It’s 1972 and I can see V.S. Naipaul strolling through the streets of Buenos Aires. Well, sometimes he’s strolling, but sometimes, when he’s on his way to meetings or keeping appointments, his gait is quick and his eyes take in only what he needs to see in order to reach his destination with a minimum of bother, whether it’s a private dwelling or, more often, a restaurant or a café, since many of those who’ve agreed to meet him have chosen a public place, as if they were intimidated by this peculiar Englishman, or as if they’d been disconcerted by the author of Miguel Street and A House for Mr. Biswas when they met him in the flesh and had thought: Well, I didn’t think it would be like this, or: This isn’t the man I’d imagined, or: Nobody told me.
So there he is, Naipaul, and it seems that all he can notice are outward movements, but in fact he’s noticing inward movements too, although he interprets them in his own way, sometimes arbitrarily, and he’s moving through Buenos Aires in the year 1972 and writing as he moves or perhaps only wanting to write as his legs move through that strange city, and he’s still young, forty years old, but he already has a considerable body of work behind him, a body of work that doesn’t weigh him down or prevent him from moving briskly through Buenos Aires when he has an appointment to keep—the weight of the work, that’s something to which we shall have to return, the weight and the pride that he takes in his work, the weight and the responsibility, which don’t prevent his legs from moving nimbly or his hand from rising to hail a taxi, as he acts in character, like the man he is, a man who keeps his appointments punctually—but he is weighed down by the work when he goes strolling through Buenos Aires without appointments to exercise his British punctuality, without any pressing obligations, just walking along those strange avenues and streets, through that city in the southern hemisphere, so like the cities of the northern hemisphere, and yet nothing like them at all, a hole, a void that someone has suddenly inflated, a show that is strictly for local consumption; that’s when he feels the weight of the work, and it’s tiring to carry that weight as he walks, it exhausts him, it’s irritating and shameful.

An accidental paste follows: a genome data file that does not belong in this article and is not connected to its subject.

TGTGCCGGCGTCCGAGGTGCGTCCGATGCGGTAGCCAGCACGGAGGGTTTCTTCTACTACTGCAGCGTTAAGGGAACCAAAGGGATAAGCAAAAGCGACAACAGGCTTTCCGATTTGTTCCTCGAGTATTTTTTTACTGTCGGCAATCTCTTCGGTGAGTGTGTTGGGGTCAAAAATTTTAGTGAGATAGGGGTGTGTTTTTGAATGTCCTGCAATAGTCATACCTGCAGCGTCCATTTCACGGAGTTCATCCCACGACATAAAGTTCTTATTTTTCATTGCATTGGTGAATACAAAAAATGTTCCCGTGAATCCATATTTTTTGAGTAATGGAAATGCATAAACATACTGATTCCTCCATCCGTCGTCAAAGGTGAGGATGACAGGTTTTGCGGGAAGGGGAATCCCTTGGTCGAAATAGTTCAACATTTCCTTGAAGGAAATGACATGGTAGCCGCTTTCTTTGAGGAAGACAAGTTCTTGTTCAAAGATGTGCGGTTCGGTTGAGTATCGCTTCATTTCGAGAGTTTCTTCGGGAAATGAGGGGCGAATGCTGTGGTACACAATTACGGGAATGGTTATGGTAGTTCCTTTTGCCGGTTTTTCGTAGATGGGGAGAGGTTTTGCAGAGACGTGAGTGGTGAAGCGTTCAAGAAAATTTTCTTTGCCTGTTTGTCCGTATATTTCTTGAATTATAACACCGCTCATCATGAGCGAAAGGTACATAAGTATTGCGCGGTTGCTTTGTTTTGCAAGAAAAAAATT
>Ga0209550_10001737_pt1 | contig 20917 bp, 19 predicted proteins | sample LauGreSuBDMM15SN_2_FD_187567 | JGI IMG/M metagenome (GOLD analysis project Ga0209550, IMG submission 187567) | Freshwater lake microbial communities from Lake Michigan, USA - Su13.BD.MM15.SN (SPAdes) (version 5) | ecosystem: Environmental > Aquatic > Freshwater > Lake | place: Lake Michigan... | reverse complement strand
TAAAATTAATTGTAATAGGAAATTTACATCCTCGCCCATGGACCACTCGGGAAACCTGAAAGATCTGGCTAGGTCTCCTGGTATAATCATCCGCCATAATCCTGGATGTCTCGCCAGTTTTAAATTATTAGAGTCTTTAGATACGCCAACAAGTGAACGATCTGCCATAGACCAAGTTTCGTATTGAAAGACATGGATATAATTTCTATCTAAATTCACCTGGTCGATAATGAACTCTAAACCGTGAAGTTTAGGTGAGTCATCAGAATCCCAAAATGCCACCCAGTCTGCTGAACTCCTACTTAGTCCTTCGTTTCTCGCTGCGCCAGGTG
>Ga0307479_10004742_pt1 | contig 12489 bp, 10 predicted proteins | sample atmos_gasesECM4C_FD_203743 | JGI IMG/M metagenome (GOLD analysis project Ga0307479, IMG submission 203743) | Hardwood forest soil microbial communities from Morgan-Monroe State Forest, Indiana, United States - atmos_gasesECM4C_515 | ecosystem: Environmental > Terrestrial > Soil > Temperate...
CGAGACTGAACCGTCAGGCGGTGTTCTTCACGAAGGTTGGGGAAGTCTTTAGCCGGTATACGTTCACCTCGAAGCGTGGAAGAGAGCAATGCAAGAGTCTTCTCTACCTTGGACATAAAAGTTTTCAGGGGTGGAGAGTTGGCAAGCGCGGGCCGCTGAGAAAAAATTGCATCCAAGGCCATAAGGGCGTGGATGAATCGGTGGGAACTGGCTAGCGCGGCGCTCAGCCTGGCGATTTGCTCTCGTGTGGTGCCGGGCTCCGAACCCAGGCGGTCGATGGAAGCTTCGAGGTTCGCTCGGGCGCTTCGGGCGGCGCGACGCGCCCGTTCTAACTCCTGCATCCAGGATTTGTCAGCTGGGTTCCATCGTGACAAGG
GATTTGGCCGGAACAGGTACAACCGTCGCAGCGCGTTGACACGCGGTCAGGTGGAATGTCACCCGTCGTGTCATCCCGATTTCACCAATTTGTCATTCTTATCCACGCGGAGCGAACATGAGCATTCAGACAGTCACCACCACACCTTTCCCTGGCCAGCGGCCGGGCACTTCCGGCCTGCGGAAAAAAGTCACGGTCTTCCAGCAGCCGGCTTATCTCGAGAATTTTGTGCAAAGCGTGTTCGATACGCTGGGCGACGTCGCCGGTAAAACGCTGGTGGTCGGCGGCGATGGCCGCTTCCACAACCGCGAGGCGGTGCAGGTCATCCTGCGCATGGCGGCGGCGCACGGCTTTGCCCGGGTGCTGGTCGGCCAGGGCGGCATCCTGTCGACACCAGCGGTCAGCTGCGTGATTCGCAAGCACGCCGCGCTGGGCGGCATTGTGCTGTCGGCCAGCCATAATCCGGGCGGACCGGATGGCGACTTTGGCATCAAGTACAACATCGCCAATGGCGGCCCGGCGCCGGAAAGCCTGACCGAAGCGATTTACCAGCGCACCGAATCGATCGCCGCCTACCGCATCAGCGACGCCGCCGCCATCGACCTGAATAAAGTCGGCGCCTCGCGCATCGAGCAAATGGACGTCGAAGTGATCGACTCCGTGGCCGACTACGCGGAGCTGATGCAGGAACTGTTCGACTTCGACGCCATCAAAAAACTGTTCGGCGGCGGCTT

Read the rest of the essay at NRYB. From The Secret of Evil by Roberto Bolaño, translated by Chris Andrews, new from New Directions this month.